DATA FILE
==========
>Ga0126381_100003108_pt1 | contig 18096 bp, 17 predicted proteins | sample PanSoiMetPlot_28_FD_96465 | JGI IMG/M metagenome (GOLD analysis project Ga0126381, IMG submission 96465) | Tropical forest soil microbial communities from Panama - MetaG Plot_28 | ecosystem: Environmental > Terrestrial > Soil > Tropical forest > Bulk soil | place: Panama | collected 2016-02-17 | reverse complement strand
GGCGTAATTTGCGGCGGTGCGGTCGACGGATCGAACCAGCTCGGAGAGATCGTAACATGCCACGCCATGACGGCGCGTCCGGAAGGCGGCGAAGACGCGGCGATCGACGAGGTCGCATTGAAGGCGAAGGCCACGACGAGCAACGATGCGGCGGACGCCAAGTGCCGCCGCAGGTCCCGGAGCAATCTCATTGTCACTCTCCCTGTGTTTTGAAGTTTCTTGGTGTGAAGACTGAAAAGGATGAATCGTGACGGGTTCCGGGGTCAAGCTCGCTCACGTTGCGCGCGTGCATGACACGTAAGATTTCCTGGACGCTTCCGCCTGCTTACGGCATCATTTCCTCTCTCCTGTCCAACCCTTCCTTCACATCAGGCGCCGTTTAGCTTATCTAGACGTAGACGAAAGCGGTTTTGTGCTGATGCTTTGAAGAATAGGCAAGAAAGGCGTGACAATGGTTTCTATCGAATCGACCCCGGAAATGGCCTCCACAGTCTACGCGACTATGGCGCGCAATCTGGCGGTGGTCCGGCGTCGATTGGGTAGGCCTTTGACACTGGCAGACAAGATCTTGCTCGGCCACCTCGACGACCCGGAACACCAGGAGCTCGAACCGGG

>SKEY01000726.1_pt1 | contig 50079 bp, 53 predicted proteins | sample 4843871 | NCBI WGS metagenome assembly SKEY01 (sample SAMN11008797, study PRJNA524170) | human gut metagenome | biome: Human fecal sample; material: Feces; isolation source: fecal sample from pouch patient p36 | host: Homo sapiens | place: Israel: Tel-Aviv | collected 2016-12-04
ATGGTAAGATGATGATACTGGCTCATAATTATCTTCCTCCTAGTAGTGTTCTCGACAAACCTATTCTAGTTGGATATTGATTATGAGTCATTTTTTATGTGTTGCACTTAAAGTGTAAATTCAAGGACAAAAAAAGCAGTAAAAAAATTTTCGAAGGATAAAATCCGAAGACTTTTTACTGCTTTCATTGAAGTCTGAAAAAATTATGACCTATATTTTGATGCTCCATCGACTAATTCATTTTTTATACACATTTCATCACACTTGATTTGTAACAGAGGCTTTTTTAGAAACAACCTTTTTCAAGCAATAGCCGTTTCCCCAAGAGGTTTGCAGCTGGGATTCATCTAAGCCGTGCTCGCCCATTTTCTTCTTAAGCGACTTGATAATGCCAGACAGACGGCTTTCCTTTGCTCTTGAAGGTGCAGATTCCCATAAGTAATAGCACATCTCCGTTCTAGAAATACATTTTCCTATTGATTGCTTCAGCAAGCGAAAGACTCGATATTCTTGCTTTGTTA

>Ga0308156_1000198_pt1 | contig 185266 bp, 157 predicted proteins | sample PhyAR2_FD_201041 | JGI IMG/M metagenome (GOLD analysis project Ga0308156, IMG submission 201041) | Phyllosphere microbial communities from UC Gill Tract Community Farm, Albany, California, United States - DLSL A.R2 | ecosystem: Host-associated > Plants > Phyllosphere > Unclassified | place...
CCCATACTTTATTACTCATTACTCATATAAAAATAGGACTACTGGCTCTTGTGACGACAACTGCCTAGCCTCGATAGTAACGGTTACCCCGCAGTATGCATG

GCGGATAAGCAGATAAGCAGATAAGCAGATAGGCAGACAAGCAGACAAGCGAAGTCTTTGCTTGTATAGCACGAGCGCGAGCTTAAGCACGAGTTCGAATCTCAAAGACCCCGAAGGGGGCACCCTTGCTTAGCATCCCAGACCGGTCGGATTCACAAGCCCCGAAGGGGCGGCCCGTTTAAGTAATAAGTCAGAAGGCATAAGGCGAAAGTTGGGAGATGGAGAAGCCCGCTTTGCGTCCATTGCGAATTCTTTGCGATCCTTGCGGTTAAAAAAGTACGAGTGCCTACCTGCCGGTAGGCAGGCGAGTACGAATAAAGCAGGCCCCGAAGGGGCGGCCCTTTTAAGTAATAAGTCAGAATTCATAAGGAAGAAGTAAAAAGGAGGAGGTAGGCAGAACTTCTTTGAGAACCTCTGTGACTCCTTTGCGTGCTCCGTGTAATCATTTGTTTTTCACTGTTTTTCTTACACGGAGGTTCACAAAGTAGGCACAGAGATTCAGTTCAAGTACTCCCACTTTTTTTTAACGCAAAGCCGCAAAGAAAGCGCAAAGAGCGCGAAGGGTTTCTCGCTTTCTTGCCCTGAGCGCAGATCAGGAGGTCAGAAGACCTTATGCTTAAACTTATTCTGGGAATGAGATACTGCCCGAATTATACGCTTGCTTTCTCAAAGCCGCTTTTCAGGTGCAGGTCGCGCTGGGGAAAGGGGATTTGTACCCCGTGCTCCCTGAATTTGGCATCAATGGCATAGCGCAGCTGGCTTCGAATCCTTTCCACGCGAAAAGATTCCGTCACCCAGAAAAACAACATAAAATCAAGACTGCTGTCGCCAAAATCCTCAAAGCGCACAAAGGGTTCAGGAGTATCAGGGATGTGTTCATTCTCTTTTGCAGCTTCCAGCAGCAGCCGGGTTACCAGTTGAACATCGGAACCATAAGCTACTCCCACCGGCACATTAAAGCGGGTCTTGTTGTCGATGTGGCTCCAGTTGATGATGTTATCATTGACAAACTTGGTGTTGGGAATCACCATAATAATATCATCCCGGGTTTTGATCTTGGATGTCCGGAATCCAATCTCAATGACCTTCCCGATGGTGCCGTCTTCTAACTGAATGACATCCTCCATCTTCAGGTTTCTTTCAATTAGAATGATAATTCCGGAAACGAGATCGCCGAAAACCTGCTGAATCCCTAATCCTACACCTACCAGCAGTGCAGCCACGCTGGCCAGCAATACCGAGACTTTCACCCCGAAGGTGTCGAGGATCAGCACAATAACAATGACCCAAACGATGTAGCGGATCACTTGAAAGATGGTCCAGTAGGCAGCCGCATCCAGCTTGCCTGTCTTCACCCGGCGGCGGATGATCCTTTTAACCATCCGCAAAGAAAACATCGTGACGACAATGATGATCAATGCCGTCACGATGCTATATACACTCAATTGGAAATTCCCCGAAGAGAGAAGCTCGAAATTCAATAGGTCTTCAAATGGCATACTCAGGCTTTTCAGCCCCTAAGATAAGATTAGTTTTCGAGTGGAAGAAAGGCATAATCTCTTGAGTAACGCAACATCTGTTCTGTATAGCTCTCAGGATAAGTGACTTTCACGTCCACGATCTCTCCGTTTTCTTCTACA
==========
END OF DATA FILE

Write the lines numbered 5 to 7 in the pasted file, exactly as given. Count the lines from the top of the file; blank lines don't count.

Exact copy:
>Ga0308156_1000198_pt1 | contig 185266 bp, 157 predicted proteins | sample PhyAR2_FD_201041 | JGI IMG/M metagenome (GOLD analysis project Ga0308156, IMG submission 201041) | Phyllosphere microbial communities from UC Gill Tract Community Farm, Albany, California, United States - DLSL A.R2 | ecosystem: Host-associated > Plants > Phyllosphere > Unclassified | place...
CCCATACTTTATTACTCATTACTCATATAAAAATAGGACTACTGGCTCTTGTGACGACAACTGCCTAGCCTCGATAGTAACGGTTACCCCGCAGTATGCATG

GCGGATAAGCAGATAAGCAGATAAGCAGATAGGCAGACAAGCAGACAAGCGAAGTCTTTGCTTGTATAGCACGAGCGCGAGCTTAAGCACGAGTTCGAATCTCAAAGACCCCGAAGGGGGCACCCTTGCTTAGCATCCCAGACCGGTCGGATTCACAAGCCCCGAAGGGGCGGCCCGTTTAAGTAATAAGTCAGAAGGCATAAGGCGAAAGTTGGGAGATGGAGAAGCCCGCTTTGCGTCCATTGCGAATTCTTTGCGATCCTTGCGGTTAAAAAAGTACGAGTGCCTACCTGCCGGTAGGCAGGCGAGTACGAATAAAGCAGGCCCCGAAGGGGCGGCCCTTTTAAGTAATAAGTCAGAATTCATAAGGAAGAAGTAAAAAGGAGGAGGTAGGCAGAACTTCTTTGAGAACCTCTGTGACTCCTTTGCGTGCTCCGTGTAATCATTTGTTTTTCACTGTTTTTCTTACACGGAGGTTCACAAAGTAGGCACAGAGATTCAGTTCAAGTACTCCCACTTTTTTTTAACGCAAAGCCGCAAAGAAAGCGCAAAGAGCGCGAAGGGTTTCTCGCTTTCTTGCCCTGAGCGCAGATCAGGAGGTCAGAAGACCTTATGCTTAAACTTATTCTGGGAATGAGATACTGCCCGAATTATACGCTTGCTTTCTCAAAGCCGCTTTTCAGGTGCAGGTCGCGCTGGGGAAAGGGGATTTGTACCCCGTGCTCCCTGAATTTGGCATCAATGGCATAGCGCAGCTGGCTTCGAATCCTTTCCACGCGAAAAGATTCCGTCACCCAGAAAAACAACATAAAATCAAGACTGCTGTCGCCAAAATCCTCAAAGCGCACAAAGGGTTCAGGAGTATCAGGGATGTGTTCATTCTCTTTTGCAGCTTCCAGCAGCAGCCGGGTTACCAGTTGAACATCGGAACCATAAGCTACTCCCACCGGCACATTAAAGCGGGTCTTGTTGTCGATGTGGCTCCAGTTGATGATGTTATCATTGACAAACTTGGTGTTGGGAATCACCATAATAATATCATCCCGGGTTTTGATCTTGGATGTCCGGAATCCAATCTCAATGACCTTCCCGATGGTGCCGTCTTCTAACTGAATGACATCCTCCATCTTCAGGTTTCTTTCAATTAGAATGATAATTCCGGAAACGAGATCGCCGAAAACCTGCTGAATCCCTAATCCTACACCTACCAGCAGTGCAGCCACGCTGGCCAGCAATACCGAGACTTTCACCCCGAAGGTGTCGAGGATCAGCACAATAACAATGACCCAAACGATGTAGCGGATCACTTGAAAGATGGTCCAGTAGGCAGCCGCATCCAGCTTGCCTGTCTTCACCCGGCGGCGGATGATCCTTTTAACCATCCGCAAAGAAAACATCGTGACGACAATGATGATCAATGCCGTCACGATGCTATATACACTCAATTGGAAATTCCCCGAAGAGAGAAGCTCGAAATTCAATAGGTCTTCAAATGGCATACTCAGGCTTTTCAGCCCCTAAGATAAGATTAGTTTTCGAGTGGAAGAAAGGCATAATCTCTTGAGTAACGCAACATCTGTTCTGTATAGCTCTCAGGATAAGTGACTTTCACGTCCACGATCTCTCCGTTTTCTTCTACA